Diary (Chuck Palahniuk)Chuck Palahniuk
Anchor Books

Today is the longest day of the year—but anymore, everyday is. The weather today is increasing concern followed by full blown dread. The man calling from Long Beach, he says his bathroom is missing.

Misty Wilmott has had it. Once a promising young artist, she’s drinking too much and working as a waitress in a hotel. Her husband, a contractor, is in a coma after a suicide attempt, and his clients are threatening Misty with lawsuits over a series of vile messages they’ve discovered on the walls of houses he remodeled. Suddenly, Misty’s artistic talent returns. Inspired but confused by a burst of creativity, she soon finds herself a pawn in a larger conspiracy that threatens to cost hundreds of lives.

Diary is Chuck Palahniuk’s sixth novel, and the third one of his that I’ve read overall. I will admit, Palahniuk’s style of writing is rather unique and intriguing, kind of a stream-of-consciousness by way of fever dream. One might say it’s kind of a William S. Burroughs of the time, with a liberal peppering of Kurt Vonnegut, Jr. But, just so you know, I’m not trying to paint him as the sum of those parts—Chuck Palahniuk is Chuck Palahniuk. Period.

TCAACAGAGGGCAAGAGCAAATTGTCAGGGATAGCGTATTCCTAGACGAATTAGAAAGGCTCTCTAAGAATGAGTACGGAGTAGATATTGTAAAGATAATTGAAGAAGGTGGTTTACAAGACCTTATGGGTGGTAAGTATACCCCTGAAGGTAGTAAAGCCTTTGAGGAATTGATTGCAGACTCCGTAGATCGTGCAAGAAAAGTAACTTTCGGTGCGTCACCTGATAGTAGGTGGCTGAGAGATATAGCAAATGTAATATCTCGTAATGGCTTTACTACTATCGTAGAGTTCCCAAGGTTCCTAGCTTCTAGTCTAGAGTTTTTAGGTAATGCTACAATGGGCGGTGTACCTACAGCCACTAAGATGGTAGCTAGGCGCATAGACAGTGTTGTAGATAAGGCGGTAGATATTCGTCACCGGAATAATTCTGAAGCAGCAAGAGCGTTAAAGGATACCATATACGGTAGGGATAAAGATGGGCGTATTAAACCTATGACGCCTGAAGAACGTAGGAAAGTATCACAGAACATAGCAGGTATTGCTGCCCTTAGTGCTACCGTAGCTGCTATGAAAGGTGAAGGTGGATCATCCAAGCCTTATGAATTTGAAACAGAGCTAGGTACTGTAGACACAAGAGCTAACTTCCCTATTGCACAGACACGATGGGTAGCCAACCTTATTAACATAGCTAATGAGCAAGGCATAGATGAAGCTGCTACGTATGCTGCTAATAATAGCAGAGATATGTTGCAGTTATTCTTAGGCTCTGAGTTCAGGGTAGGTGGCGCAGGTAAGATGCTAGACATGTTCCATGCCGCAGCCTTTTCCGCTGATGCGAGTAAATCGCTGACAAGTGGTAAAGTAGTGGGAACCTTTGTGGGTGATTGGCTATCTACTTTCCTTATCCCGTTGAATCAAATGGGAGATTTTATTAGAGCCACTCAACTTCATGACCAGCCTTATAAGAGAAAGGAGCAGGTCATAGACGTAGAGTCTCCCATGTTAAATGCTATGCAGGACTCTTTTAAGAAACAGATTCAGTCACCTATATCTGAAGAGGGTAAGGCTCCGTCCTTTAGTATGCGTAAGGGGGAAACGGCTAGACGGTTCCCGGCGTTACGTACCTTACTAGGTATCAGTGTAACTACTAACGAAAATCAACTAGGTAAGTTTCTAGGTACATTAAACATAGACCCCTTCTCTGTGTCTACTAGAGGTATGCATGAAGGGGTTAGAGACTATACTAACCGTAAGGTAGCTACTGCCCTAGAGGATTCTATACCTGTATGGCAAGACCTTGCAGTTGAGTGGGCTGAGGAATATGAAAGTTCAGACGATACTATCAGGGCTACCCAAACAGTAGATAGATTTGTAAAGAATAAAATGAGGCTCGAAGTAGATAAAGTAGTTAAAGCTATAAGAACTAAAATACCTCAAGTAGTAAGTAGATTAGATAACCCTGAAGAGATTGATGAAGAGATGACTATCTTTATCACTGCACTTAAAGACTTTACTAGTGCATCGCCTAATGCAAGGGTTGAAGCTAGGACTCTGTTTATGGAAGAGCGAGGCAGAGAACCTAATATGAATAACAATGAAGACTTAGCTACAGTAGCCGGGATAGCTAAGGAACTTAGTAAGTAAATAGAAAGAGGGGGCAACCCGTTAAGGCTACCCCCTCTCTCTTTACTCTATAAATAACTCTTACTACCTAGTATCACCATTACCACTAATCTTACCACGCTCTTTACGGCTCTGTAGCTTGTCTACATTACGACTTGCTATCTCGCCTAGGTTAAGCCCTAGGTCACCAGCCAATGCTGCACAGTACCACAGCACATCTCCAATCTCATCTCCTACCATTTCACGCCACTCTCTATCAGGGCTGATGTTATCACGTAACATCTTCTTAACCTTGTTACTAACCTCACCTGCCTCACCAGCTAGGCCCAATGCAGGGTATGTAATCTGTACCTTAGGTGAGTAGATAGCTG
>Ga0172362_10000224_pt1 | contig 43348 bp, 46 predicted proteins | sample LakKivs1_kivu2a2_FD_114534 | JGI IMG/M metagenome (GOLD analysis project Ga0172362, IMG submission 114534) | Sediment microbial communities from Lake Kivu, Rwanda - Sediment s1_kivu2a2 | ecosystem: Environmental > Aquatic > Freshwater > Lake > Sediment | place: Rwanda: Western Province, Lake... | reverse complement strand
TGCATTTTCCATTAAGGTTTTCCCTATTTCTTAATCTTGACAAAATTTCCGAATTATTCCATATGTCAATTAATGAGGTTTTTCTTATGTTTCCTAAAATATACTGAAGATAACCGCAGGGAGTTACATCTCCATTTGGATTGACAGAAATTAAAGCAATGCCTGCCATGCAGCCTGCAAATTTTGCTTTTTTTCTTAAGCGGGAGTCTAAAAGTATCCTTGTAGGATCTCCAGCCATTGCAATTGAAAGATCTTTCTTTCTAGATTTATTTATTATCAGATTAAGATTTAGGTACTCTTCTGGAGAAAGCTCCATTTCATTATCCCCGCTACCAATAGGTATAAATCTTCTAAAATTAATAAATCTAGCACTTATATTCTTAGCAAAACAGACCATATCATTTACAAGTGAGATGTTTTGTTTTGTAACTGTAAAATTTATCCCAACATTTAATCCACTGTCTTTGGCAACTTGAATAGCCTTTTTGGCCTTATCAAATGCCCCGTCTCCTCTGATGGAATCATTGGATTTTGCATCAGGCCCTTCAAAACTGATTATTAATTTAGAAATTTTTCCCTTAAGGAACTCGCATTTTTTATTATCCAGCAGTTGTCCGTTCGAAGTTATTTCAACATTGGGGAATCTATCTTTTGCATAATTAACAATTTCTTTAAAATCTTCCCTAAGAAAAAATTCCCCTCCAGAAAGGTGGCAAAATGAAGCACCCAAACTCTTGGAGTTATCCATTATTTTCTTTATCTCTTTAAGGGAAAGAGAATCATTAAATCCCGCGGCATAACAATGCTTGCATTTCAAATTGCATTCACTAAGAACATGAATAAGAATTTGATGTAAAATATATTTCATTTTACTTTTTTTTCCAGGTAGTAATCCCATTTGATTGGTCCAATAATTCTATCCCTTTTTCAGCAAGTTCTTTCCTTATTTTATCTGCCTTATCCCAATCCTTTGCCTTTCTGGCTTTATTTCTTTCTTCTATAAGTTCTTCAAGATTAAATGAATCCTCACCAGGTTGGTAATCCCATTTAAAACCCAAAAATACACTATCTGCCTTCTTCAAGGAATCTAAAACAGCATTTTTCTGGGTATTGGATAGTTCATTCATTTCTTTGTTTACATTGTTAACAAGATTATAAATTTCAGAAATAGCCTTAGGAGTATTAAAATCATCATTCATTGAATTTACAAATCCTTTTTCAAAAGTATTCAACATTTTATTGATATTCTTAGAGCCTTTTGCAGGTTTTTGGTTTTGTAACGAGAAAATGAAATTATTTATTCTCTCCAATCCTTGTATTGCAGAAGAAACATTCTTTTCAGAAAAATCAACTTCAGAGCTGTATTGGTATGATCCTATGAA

Diary, it seems, is one of the three titles that fall in the so-called “horror trilogy”, including Lullaby and Haunted. This is more psychological horror than the violent splatterfest most would associate with the word “horror”; and in Palahniuk’s writing style, the sense of paranoia and mounting dread is amplified with a shiny coat of surreal dark humor and a rather twisted point-of-view. The whole thing is deliciously off-putting, and by the time you got to the end all too soon, you begin to question your own sanity itself.

Overall, Diary was a nice little mind-bending vacation from reality.